In both categories, an effort was made to represent the breadth of material available, leading to the somewhat arbitrary inclusion of documentaries alongside dramas, and one-off specials with ongoing series.

As for your favorite movie or show, if it’s not on the list, please just assume it was cut due to space. In rough alphabetical order:

“Black Panther”: There have been several under-appreciated superhero movies, but director Ryan Coogler assembled a genuine cultural phenomenon that elicited top-flight performances and turned Wakanda into a living, breathing kingdom.

Emily Robinson and Elsie Fisher in 'Eighth Grade'

“Eighth Grade”: Although it’s easy to think there’s nothing new that can be brought to a coming-of-age story about an unhappy girl grappling with adolescence, writer-director Bo Burnham and star Elsie Fisher proved that wrong.

Ryan Gosling (center) in 'First Man'

“First Man”: “La La Land” director Damien Chazelle and star Ryan Gosling reunited on this biography of Neil Armstrong — a technically dazzling ode to the quiet grit and heroism of the first man on the moon, and the bravery of those who gave their lives helping get him there.

KiKi Layne and Stephan James in 'If Beale Street Could Talk'

“If Beale Street Could Talk,” “BlacKkKlansman”: Barry Jenkins turned James Baldwin’s novel into a heartbreaking love story, while Spike Lee captured a stranger-than-fiction tale of infiltrating the Ku Klux Klan. What connects them is the way both these films — set in the 1970s — powerfully connect to the present.

'The Incredibles 2'

“Ralph Breaks the Internet,” “Incredibles 2,” “Spider-Man: Into the Spider-Verse”: Disney/Pixar delivered two topnotch animated sequels (the first arguably better than the original), while Sony’s “Spider-Man” brought a bracingly fresh feel to animation and a welcome burst of energy to the superhero genre.

'Roma'

“Roma,” “Cold War”: Each film merits its own spot, but the similarities between Alfonso Cuaron and Pawel Pawlikowski’s movies — both deeply personal, hauntingly shot in black and white, and presenting stories set against past moments of political upheaval in their homelands — made for a logical, irresistible pairing.

'Three Identical Strangers'

“Three Identical Strangers,” “Won’t You Be My Neighbor?”: It was a banner year for documentaries, and these represented two of the very best — the first (from CNN Films) a remarkable, stranger-than-fiction mystery; the latter a what-we-need-right-now look back at children’s host Fred Rogers, and the big heart beneath that trademark sweater.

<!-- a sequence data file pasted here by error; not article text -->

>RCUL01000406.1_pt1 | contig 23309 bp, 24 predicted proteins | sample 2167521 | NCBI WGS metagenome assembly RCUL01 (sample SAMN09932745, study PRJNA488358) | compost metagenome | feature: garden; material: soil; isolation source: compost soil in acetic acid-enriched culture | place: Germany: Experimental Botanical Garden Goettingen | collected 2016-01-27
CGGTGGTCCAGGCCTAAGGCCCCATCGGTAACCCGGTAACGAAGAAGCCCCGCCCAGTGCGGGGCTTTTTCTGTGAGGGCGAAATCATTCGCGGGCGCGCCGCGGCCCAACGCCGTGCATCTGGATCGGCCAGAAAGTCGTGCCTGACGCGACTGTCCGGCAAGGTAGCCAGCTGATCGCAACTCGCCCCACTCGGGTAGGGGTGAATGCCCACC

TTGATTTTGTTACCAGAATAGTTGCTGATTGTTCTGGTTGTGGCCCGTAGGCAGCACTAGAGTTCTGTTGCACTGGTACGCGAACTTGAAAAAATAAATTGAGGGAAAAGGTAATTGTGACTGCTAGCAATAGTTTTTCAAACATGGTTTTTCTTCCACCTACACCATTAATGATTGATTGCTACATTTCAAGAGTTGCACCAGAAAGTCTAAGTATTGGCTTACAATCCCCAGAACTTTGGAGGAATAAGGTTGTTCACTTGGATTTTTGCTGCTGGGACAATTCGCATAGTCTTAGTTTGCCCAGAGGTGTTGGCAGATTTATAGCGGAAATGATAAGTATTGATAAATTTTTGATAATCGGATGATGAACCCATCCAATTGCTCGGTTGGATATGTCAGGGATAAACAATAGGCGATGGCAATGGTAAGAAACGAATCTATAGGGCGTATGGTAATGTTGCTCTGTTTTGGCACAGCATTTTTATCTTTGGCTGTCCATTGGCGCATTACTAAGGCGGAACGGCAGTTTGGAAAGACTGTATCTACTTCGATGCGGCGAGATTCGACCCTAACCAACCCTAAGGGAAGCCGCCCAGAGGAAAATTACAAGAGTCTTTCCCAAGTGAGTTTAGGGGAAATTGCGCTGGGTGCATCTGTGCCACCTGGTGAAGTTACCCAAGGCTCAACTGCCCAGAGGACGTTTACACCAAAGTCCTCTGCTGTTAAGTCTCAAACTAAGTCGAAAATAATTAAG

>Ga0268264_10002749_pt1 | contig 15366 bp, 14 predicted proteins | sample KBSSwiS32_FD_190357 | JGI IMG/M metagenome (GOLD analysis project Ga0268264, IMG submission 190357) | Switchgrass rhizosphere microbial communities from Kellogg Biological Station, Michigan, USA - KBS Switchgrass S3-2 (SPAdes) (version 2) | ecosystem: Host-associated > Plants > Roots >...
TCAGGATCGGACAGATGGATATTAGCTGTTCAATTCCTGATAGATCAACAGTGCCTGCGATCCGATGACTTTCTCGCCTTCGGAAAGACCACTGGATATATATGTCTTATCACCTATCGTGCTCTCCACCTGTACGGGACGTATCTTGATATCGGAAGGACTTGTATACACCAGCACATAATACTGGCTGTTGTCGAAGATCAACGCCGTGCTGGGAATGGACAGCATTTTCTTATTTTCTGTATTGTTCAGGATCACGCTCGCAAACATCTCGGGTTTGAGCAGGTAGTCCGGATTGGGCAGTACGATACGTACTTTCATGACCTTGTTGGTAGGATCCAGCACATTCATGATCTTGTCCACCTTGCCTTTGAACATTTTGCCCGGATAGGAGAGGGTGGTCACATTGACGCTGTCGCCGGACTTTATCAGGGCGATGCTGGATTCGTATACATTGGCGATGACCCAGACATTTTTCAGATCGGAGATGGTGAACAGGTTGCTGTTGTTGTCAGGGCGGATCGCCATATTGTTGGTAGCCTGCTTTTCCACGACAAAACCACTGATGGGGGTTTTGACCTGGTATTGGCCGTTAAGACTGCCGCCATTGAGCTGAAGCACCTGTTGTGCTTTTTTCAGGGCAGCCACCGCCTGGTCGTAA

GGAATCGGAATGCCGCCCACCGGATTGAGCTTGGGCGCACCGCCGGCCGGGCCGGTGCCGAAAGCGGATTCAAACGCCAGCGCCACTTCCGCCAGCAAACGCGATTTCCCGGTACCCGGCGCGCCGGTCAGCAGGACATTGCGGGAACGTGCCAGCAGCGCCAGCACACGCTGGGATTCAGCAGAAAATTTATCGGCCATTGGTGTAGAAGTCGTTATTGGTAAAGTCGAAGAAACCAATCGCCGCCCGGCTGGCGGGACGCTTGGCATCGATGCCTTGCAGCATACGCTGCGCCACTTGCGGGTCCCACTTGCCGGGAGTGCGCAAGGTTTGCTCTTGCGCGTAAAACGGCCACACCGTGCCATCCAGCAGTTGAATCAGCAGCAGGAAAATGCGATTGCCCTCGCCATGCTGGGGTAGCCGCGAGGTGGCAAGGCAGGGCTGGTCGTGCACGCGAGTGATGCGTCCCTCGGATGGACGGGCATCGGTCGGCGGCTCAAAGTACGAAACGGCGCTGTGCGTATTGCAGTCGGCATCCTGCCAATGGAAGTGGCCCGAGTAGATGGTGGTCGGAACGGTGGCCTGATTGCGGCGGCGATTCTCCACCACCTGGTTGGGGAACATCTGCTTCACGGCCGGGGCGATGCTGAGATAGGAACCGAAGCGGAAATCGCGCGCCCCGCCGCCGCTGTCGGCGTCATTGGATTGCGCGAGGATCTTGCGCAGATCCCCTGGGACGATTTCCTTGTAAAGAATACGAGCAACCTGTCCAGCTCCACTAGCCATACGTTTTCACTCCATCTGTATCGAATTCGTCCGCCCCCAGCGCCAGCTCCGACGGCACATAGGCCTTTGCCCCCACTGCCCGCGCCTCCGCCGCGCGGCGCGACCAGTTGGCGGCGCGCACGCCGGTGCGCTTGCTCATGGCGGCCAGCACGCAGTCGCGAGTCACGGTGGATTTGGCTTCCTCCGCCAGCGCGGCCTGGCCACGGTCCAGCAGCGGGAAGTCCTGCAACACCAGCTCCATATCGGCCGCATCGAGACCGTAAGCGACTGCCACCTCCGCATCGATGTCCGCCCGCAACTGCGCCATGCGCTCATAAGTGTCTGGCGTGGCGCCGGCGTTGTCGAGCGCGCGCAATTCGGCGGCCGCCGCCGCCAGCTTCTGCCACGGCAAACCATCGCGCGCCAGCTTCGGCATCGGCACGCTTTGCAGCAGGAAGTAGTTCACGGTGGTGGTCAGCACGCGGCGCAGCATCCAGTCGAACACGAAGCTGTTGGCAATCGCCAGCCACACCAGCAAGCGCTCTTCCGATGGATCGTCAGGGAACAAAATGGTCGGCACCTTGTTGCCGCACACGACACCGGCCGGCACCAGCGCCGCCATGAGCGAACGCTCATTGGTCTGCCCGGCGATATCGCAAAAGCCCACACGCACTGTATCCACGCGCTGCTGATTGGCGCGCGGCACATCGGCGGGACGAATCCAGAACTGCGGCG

TELEVISION

Keri Russell and Matthew Rhys in 'The Americans'

“The Americans”: Properly ending a long-running series is one of the most daunting challenges that producers currently face, and the stewards of this FX drama about Russian spies in the 1980s delivered a tense, thought-provoking finale that ranks among the best.

Bob Odenkirk in 'Better Call Saul'

“Better Call Saul”: If “The Americans” demonstrated how to end a show, “Better Call Saul” keeps illustrating how to keep one consistently interesting, deftly adding new layers as the “Breaking Bad” prequel charts the protagonist’s gradual moral descent.

Catherine Keener, Jim Carrey in 'Kidding'

“Kidding”: Jim Carrey is back, in this weird, whimsical, melancholy series about a children’s TV star in the throes of an existential crisis.

'Young Sheldon'

“The Kominsky Method,” “Young Sheldon”: Producer Chuck Lorre scores twice with these very different comedies. The first chronicles the vagaries of aging and friendship, anchored by Michael Douglas and Alan Arkin; while CBS’ “The Big Bang Theory” spinoff has grown richer and funnier in its second season, touching upon issues like religion, and unearthing the warmth in a family wrestling with how to handle an extraordinary child.

'My Brilliant Friend'

“My Brilliant Friend”: A simply beautiful rendering of Elena Ferrante’s novel about an extraordinary friendship, which transported viewers back to Italy in the 1950s. Arguably the program of the year.

'Springsteen on Broadway'

“Springsteen on Broadway”: Bruce Springsteen’s mix of story and song — presented from his sold-out Broadway run in best-seat-in-the-house fashion — felt like a genuine treat, and the culmination of a 40-plus-year relationship between an artist and his fans.

Brian Cox in 'Succession'

“Succession”: What looked like a gimmick on paper — an HBO series loosely modeled upon Rupert Murdoch’s media dynasty — turned into an engrossed window into the twisted dynamics of a wealthy family, jockeying for the approval of its imperious patriarch, wonderfully played by Brian Cox.

Hugh Grant in 'A Very English Scandal'

“A Very English Scandal”: Hugh Grant and Ben Whishaw were both superb in this three-part Amazon miniseries, chronicling a bizarre political scandal from the 1960s and ’70s exacerbated by the brazen homophobia of the time.

Bob Saget and Garry Shandling on 'The Larry Sanders Show'

“The Zen Diaries of Garry Shandling”: Judd Apatow’s affectionate but frank look back at his comedic mentor — drawing heavily from Shandling’s diary entries — is the most illuminating glimpse one could imagine into the mind of a brilliant but mercurial artist.



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